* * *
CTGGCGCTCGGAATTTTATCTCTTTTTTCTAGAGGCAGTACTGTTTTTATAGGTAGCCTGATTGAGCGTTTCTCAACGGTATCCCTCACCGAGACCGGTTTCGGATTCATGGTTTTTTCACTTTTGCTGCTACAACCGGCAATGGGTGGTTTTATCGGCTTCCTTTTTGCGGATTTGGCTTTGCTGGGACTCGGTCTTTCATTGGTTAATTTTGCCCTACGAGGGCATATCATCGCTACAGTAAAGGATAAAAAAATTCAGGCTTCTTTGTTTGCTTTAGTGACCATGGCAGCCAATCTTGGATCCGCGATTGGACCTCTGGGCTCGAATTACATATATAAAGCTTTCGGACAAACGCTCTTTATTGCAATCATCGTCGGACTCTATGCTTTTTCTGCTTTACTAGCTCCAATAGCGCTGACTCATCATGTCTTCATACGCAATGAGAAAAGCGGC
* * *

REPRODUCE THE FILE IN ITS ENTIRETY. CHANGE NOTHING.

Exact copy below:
CTGGCGCTCGGAATTTTATCTCTTTTTTCTAGAGGCAGTACTGTTTTTATAGGTAGCCTGATTGAGCGTTTCTCAACGGTATCCCTCACCGAGACCGGTTTCGGATTCATGGTTTTTTCACTTTTGCTGCTACAACCGGCAATGGGTGGTTTTATCGGCTTCCTTTTTGCGGATTTGGCTTTGCTGGGACTCGGTCTTTCATTGGTTAATTTTGCCCTACGAGGGCATATCATCGCTACAGTAAAGGATAAAAAAATTCAGGCTTCTTTGTTTGCTTTAGTGACCATGGCAGCCAATCTTGGATCCGCGATTGGACCTCTGGGCTCGAATTACATATATAAAGCTTTCGGACAAACGCTCTTTATTGCAATCATCGTCGGACTCTATGCTTTTTCTGCTTTACTAGCTCCAATAGCGCTGACTCATCATGTCTTCATACGCAATGAGAAAAGCGGC